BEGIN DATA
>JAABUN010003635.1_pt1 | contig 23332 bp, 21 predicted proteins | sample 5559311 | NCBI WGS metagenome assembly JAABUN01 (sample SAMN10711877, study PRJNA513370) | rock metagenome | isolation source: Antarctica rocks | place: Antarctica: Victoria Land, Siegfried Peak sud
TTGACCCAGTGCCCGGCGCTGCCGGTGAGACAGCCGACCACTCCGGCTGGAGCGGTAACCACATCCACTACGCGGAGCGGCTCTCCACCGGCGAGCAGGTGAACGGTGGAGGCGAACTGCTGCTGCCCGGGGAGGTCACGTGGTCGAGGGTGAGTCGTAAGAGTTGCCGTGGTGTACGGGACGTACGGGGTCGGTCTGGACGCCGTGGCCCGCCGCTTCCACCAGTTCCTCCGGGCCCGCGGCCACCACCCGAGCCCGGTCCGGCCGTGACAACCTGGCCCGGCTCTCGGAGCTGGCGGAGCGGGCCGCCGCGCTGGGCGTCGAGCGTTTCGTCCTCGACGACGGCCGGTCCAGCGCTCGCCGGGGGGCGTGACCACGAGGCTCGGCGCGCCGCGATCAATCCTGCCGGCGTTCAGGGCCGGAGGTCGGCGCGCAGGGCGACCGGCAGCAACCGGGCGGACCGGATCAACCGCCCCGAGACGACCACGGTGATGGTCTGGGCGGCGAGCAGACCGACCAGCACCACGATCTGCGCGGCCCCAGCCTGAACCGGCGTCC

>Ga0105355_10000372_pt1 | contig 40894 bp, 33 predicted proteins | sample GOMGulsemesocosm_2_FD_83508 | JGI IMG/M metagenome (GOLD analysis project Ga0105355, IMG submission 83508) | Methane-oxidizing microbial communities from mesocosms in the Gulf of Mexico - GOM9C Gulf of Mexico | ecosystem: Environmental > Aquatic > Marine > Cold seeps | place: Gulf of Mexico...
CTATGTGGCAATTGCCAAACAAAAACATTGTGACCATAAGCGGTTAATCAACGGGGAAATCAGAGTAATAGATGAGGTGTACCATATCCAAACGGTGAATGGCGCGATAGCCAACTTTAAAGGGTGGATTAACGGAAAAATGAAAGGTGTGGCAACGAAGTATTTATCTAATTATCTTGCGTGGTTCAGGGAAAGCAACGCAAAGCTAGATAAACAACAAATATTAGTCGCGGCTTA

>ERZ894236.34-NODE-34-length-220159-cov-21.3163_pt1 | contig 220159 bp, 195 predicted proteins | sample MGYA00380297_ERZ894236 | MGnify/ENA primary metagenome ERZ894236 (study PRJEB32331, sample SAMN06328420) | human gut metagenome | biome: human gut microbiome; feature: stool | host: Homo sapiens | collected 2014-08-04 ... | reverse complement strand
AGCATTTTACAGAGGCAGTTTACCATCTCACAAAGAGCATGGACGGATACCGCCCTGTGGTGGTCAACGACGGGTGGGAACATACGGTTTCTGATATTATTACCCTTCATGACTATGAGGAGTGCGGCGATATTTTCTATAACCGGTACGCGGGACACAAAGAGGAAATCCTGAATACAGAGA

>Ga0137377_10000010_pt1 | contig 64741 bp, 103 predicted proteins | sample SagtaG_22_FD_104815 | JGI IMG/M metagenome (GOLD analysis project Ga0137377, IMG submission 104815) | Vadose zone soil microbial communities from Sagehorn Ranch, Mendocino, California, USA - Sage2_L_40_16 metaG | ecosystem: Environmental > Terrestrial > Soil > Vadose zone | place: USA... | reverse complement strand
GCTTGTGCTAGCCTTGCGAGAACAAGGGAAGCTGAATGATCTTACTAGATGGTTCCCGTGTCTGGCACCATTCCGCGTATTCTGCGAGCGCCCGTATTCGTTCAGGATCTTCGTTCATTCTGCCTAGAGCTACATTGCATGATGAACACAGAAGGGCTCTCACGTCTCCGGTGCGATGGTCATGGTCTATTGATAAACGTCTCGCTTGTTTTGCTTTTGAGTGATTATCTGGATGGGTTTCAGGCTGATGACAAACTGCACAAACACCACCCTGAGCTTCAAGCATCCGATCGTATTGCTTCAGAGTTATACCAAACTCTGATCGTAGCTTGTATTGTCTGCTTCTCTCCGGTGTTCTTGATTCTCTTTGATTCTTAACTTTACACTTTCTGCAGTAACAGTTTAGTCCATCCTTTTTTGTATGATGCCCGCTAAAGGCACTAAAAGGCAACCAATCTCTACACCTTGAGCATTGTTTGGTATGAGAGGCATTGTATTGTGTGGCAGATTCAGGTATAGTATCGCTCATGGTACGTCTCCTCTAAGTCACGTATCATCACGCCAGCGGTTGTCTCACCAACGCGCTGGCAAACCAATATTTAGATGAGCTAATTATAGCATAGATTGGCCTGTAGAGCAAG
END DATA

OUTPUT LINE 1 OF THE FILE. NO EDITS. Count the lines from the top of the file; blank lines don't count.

>JAABUN010003635.1_pt1 | contig 23332 bp, 21 predicted proteins | sample 5559311 | NCBI WGS metagenome assembly JAABUN01 (sample SAMN10711877, study PRJNA513370) | rock metagenome | isolation source: Antarctica rocks | place: Antarctica: Victoria Land, Siegfried Peak sud